Commissioner Lori Stegmann, community members stress importance of 2020 census — ‘We lose money for every single person who is not counted’

March 12, 2019

Commissioner Lori Stegmann hosts planning meeting for 2020 census.

Dozens of people gathered at Gresham City Hall on March 7, 2019 for the first in a series of critical informational and strategy meetings to get out the word about upcoming 2020 census.

Census Day is April 1, 2020 but a year-long awareness campaign and countdown begins April 1, 2019. The Constitution requires that every 10 years, the federal government take a complete count or census of how many people live in the United States. The tally determines how many representatives each state gets in Congress. Oregon is poised to gain another representative in the U.S. House.

But the count also lays out the framework for the distribution of more than $883 billion in federal funds, grants and support to states, counties and communities.

“Oregon brings in $13 billion per year from the federal government and those are based on a formula that’s based on numbers from the census,” stressed Multnomah County Commissioner Lori Stegmann, who hosted the East County Issue Forum on March 7.

“Roughly half of those dollars flow through the Portland metropolitan area. The state could bring in an extra billion dollars each year if everyone is counted,” Stegmann said.

Already, the Census Bureau has begun advertising to hire nearly 300 people locally to help with the effort. If you’re interested in a job, please visit the Census Bureau job site to apply. You’ll also be able to see descriptions and frequently asked questions at 2020Census.gov/jobs.

But there are significant challenges to getting to that accurate number  — particularly for historically undercounted communities including homeless, low-income, communities of color and non-English speakers. And this time, with a pending Supreme Court decision on whether to include a citizenship question on the 2020 form, census takers will need to convince many already distrustful and fearful people to take the survey.

More than two dozen states, including Oregon, filed lawsuits against the question.

“We have to assume the question will be on the form and prepare for the worst,” said Stegmann.

“The thing is some of the very people who are fearful of filling it out are also the people who can benefit the most and need that funding most,” she said.

Locally, an estimated 20 percent of the population has historically been undercounted. “That is a huge number,” said Stegmann. “And to be frank — that is money the state of Oregon is leaving on the table that our state needs and is entitled to have.”

Community groups including representatives from Central City Concern discuss efforts to inform the public about the 2020 census.

The census aids in the drawing of Congressional and state legislative boundaries as well as Electoral College votes.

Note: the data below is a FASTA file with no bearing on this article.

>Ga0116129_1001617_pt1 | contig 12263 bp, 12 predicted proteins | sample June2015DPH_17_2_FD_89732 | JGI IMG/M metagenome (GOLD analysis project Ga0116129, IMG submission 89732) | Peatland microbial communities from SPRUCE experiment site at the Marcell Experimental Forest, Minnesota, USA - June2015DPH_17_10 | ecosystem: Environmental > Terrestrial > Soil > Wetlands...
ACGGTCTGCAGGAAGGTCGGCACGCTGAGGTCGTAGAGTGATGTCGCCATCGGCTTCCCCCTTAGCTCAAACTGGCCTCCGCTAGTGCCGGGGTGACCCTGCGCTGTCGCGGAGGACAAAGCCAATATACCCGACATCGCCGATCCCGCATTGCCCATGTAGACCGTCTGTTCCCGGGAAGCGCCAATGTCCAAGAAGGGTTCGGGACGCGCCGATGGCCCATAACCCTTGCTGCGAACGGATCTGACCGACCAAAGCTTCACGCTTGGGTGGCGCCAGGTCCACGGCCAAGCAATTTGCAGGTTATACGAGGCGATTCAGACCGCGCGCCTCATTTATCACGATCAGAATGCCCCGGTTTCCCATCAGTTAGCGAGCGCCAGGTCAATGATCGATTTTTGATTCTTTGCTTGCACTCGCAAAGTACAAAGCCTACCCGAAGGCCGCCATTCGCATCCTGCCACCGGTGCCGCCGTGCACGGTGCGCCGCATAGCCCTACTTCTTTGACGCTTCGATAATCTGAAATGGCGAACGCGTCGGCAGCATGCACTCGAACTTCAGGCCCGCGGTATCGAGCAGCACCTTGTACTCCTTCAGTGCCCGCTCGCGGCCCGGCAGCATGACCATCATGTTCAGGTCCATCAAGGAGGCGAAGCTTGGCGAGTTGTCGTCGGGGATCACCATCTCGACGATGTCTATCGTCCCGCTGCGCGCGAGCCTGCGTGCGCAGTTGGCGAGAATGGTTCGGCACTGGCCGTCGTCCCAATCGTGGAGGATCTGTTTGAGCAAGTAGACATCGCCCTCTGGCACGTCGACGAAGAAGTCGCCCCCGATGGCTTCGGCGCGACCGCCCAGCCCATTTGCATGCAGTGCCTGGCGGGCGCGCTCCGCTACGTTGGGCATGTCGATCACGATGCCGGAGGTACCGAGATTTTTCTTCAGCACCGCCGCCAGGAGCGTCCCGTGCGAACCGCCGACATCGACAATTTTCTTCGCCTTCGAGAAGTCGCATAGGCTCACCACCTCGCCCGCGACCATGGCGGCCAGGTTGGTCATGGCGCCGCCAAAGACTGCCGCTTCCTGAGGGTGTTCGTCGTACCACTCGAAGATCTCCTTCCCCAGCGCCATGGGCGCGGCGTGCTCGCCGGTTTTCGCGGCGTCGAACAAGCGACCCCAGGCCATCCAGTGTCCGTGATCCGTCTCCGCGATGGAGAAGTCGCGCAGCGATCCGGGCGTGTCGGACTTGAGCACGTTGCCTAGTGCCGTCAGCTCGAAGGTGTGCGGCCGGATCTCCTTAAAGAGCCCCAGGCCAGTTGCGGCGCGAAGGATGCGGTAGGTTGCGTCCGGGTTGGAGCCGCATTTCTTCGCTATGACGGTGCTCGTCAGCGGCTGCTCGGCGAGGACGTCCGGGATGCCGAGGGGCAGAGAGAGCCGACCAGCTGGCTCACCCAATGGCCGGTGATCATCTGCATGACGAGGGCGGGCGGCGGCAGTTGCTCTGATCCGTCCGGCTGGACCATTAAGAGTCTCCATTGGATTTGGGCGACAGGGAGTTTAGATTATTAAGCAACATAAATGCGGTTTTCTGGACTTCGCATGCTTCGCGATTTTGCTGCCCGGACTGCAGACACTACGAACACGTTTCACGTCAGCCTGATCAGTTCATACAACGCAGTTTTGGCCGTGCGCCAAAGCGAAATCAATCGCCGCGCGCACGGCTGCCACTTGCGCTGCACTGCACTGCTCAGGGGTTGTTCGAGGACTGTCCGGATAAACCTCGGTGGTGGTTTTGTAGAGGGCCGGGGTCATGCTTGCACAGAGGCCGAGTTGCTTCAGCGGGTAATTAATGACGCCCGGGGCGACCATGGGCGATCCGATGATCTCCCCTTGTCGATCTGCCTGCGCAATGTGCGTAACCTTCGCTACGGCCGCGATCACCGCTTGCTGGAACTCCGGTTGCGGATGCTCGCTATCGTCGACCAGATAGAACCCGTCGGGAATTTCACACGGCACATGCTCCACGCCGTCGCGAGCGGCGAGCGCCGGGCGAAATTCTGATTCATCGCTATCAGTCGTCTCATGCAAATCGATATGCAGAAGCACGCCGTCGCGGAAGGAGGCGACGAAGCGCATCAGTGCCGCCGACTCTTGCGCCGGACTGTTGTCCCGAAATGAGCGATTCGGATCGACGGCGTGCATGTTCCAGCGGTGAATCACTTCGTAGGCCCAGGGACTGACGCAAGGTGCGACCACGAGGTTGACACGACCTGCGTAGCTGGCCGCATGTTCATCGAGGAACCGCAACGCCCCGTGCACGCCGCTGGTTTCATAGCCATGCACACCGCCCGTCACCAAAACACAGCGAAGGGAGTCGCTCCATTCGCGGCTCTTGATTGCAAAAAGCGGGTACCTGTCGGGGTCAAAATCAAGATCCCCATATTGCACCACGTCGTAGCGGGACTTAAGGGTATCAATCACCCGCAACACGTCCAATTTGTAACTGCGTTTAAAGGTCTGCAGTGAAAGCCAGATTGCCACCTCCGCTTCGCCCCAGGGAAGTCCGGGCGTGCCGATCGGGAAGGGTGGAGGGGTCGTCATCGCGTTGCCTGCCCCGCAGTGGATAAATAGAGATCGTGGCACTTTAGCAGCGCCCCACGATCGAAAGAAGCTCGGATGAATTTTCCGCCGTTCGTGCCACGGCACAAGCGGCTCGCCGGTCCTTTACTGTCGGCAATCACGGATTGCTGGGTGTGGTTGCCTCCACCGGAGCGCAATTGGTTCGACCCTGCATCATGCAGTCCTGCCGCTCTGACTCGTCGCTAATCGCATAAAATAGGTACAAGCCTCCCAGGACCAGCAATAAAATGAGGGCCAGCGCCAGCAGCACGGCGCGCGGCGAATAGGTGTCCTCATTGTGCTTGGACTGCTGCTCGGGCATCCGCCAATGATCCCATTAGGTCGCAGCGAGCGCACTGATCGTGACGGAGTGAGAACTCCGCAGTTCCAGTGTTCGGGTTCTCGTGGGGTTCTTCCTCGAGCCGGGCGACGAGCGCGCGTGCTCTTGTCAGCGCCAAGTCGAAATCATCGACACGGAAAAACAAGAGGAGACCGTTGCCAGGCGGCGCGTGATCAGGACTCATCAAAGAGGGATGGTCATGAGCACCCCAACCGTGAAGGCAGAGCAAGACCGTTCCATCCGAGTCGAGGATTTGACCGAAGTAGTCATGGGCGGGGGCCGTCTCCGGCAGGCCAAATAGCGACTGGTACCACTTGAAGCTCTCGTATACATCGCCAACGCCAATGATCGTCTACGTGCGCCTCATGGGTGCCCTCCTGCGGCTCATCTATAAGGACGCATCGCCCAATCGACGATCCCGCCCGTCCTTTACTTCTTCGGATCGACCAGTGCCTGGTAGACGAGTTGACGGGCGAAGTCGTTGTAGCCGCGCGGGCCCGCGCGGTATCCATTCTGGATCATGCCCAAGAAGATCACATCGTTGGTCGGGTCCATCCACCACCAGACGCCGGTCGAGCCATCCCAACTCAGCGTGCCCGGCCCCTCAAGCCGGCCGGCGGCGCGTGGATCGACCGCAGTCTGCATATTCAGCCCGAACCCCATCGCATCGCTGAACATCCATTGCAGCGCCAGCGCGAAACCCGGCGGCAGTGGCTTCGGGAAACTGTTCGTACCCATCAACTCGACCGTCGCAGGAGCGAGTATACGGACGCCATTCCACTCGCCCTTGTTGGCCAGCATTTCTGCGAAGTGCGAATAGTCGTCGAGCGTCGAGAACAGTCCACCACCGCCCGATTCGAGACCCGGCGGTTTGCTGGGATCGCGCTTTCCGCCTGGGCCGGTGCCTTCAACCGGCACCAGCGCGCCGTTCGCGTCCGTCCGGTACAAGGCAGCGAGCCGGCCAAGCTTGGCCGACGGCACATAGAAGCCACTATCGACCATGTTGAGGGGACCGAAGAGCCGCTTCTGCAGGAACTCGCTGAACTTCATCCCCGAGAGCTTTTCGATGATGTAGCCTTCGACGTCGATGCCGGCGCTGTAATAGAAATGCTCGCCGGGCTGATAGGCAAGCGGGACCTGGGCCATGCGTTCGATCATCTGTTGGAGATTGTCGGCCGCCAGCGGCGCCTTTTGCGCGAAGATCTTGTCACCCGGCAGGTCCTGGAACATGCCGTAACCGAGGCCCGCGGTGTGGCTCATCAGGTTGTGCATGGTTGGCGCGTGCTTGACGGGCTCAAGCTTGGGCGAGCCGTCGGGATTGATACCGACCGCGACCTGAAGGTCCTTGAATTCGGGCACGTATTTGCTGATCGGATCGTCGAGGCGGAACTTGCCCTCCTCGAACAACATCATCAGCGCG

It also has enormous impact on local communities because it is used to apportion funding for Medicaid reimbursement and Supplemental Nutrition Assistance Program (SNAP), school lunches, highway planning, Women Infants and Children (WIC) services and foster care programs.

The census also plays a role in attracting new businesses to the state and local areas. It helps create maps to speed emergency services to households. It helps establish fair market rents and enforcing fair lending practices — the list goes on.  

“Why am I doing this?,” said Stegmann, “Why am I leading this charge? I feel like my personal story, my upbringing, makes me familiar with some of the challenges our most impoverished communities face.

Stegmann grew up in the Rockwood neighborhood after being adopted as an infant from an orphanage in Korea.

“Where I grew up, people who are immigrants are no stranger to fears. I have a unique front row seat to some of those fears that our communities are feeling.

If you took Multnomah County and divided it into to two states with 82nd Avenue being the division line, she continued, west Multnomah County would be the second wealthiest state in the country per capita and east Multnomah County would be the second poorest.”

Members of the community discuss outreach efforts with a representative from the U.S. Census Bureau and Commissioner Lori Stegmann.

This year, states and counties are hitting the ground running with a contingent of Complete Count Committees to help ensure the count is as accurate and complete as possible. Governor Kate Brown has also made the count a priority by investing in the state’s first ever Count Committee project manager. Commissioner Stegmann is Multnomah County’s representative.

Census forms can be completed by mail, telephone, or though an in-person interview, but the 2020 census will largely be conducted online. Most people will receive a postcard or invitation in the mail to fill out the online census form.  

At the East County meeting, community members discussed ways to establish trust, reach undercounted communities and those who don’t have internet access including establishing community ambassadors, connections at churches and community organizations, canvassing and more.  

Multnomah, Washington and Clackamas counties are joining the state in a series of events beginning in April 2019.

“One year may seem like a lot of time to get ready, but its not,” said Stegmann.

“The majority of people in east Multnomah County are not doing as well as we might imagine,” she said.

“What’s exciting about the census work is not only can we backup the data but we can bring additional resources into east county.

I’m hoping a complete census count can help improve that.”

If you’d like to learn more about Multnomah County’s efforts to get out the count, please contact the Office of Commissioner Lori Stegmann, 503-988-5213 or District4@multco.us

Elected officials attended the Census 2020 planning meeting.